Here are my sources for speculation. The interview with M. Jerome details their ambitions for their next line. The Reuters article seems to hint at furthering their presence in Asia, as well as purchasing new equipment to speed up processes. All of this makes me wonder if the company is going in a less “hand-made” direction with more complicated machinery. We know they have expressed interest in machine engraving in the past...
 

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I wonder if this is just them updating their prices in the American market to match that of the international market. An Axos at WWBW or Kessler costs ~$3200, and why would anyone pay that when you can get the same thing from Sax.co.uk for ~$2400?
 

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Re: Paris Selmer LOWERS PRICES on its saxophones

I wonder if this is just them updating their prices in the American market to match that of the international market.
I suspect that this may be the case. Perhaps not "match" the international prices, but at least bring the U.S. prices closer. I don't see anything about this announcement on the sax.co.uk website. The dateline for the Selmer press release is Elkhart, Indiana, indicating a domestic initiative.

Can this thread be moved to the Selmer Paris subforum? There are many other threads there to which this one is related.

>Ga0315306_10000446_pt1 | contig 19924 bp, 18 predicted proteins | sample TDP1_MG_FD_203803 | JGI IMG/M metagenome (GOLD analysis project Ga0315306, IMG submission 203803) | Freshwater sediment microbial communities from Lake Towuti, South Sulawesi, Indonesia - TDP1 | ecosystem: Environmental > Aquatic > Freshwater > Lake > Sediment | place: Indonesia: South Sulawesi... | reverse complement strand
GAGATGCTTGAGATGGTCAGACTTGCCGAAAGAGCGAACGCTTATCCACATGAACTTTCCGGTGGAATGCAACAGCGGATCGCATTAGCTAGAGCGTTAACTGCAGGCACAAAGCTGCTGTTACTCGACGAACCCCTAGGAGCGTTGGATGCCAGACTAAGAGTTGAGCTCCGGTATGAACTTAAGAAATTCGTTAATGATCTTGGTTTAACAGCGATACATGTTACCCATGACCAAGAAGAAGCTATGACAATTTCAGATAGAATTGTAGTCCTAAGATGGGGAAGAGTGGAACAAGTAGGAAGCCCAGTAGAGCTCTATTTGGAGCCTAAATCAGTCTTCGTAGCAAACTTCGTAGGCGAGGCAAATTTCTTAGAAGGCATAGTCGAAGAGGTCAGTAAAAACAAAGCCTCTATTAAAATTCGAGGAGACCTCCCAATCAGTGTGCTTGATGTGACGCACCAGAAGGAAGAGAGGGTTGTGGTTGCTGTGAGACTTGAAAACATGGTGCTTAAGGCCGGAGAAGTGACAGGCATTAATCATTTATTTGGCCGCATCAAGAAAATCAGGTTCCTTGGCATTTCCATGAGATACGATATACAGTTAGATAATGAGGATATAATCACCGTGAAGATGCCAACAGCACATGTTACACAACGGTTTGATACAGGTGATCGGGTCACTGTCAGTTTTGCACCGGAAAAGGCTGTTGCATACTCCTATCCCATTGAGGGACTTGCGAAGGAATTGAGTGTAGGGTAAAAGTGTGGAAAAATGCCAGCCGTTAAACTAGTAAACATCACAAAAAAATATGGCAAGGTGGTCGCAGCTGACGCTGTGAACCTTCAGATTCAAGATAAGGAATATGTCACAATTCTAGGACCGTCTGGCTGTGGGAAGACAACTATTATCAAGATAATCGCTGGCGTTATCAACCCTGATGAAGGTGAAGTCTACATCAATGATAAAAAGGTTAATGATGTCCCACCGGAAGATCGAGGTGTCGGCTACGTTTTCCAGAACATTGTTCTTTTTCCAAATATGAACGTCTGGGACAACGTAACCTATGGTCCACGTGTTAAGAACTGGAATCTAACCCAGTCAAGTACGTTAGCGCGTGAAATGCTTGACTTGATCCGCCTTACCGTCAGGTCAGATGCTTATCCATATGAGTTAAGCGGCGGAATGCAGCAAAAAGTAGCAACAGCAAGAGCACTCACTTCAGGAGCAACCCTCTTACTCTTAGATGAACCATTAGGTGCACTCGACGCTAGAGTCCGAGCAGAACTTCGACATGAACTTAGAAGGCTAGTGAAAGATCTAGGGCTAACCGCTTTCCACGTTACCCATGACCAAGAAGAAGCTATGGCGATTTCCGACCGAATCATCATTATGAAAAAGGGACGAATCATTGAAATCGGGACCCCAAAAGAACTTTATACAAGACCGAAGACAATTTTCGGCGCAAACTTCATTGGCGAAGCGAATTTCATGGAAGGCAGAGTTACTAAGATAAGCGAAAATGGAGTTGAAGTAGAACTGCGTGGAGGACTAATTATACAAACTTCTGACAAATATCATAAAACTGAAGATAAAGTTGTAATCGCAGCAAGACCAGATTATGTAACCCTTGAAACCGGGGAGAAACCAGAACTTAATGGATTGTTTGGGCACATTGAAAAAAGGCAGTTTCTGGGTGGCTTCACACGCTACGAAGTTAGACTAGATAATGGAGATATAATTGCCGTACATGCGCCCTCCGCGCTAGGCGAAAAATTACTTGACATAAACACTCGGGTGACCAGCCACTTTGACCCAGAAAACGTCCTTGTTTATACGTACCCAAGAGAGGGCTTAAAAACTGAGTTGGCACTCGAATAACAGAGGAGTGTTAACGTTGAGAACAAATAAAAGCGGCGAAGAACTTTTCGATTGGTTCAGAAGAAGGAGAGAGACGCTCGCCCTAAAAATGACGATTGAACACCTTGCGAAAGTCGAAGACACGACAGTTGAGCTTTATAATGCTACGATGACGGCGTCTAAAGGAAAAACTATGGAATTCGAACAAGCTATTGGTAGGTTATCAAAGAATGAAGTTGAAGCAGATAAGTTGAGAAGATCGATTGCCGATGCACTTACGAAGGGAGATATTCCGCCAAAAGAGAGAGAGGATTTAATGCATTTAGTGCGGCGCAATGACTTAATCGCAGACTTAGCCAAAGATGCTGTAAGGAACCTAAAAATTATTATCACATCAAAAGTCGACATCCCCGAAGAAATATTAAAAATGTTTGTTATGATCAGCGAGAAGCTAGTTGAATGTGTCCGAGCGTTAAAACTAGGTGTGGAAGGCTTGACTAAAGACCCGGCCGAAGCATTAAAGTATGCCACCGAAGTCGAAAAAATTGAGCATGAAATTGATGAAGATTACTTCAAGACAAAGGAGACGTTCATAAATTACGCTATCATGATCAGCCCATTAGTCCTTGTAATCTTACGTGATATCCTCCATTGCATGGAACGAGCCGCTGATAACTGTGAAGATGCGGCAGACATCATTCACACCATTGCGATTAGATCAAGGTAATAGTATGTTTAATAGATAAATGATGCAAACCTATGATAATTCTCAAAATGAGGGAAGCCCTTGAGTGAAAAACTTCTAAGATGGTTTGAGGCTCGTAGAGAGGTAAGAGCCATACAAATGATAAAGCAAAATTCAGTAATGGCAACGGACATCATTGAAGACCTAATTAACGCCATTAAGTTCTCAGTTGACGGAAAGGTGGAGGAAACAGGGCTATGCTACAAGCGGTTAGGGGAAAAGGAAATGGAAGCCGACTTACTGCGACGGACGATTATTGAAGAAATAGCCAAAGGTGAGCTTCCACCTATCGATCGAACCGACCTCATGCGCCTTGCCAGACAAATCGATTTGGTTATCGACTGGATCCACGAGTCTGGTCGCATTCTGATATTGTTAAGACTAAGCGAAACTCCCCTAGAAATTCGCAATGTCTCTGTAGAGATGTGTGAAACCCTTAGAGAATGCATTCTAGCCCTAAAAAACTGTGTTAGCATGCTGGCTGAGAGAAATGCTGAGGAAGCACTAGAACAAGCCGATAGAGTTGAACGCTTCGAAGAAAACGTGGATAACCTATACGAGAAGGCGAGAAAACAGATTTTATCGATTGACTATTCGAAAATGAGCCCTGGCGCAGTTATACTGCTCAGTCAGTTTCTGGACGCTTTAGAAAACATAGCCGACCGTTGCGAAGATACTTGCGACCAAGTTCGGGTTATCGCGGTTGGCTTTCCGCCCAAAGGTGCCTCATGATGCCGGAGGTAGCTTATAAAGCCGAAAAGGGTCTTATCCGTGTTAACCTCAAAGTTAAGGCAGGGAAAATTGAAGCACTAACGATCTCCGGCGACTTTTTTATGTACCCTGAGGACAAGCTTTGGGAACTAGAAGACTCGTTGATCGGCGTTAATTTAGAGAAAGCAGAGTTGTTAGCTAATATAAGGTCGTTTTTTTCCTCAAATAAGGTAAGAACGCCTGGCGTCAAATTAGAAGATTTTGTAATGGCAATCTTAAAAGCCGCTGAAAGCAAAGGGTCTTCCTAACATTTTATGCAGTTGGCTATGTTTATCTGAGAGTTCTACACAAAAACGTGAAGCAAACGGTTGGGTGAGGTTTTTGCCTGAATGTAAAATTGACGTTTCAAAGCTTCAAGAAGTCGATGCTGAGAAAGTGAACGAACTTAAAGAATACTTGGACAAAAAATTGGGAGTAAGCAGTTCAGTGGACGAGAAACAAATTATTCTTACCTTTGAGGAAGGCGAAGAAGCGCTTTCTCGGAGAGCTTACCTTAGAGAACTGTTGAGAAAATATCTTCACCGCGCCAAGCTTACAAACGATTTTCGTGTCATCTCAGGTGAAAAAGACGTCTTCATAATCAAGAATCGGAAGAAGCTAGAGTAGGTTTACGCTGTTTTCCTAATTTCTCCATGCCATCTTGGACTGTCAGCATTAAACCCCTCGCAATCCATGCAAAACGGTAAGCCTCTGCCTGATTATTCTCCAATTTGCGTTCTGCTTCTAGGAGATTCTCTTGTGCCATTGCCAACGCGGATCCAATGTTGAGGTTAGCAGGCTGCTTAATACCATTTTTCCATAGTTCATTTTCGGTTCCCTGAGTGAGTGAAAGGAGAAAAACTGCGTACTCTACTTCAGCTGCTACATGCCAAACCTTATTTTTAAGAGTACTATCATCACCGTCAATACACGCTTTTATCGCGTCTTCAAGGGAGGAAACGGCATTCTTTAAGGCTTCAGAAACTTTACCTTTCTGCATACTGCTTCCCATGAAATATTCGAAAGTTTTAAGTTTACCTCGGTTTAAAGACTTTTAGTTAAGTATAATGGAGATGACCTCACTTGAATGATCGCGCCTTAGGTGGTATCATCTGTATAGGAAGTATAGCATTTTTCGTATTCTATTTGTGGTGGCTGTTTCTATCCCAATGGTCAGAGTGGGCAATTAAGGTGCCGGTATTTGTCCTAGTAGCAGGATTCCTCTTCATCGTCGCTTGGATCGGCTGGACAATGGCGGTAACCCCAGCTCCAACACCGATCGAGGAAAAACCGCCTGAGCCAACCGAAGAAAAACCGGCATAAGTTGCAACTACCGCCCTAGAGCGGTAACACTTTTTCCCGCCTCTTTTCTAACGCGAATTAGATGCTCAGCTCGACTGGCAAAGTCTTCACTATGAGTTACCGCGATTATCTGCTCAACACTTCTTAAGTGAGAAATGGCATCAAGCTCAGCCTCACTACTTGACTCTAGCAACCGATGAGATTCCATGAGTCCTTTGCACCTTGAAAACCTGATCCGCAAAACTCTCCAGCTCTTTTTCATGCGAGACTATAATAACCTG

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Re: Paris Selmer LOWERS PRICES on its saxophones

They’re coming out with a new line of pro-instruments to replace the current stock which will be beaucoup bucks compared to their SA80III/III and Ref54/36 so that there is more of a price gap between Seles and HSP. This may be just a blowout sale for their current inventory and the models that will be in production until the new line comes out.
. . . Here are my sources for speculation.
I don't get it. Is your first post, about an imminent new Selmer line, a statement of fact, or a guess?
 

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Re: Paris Selmer LOWERS PRICES on its saxophones

I don't get it. Is your first post, about an imminent new Selmer line, a statement of fact, or a guess?
New line is imminent, whether it affects the price change is pure speculation. If that helps.
 

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Forum Contributor 2015-17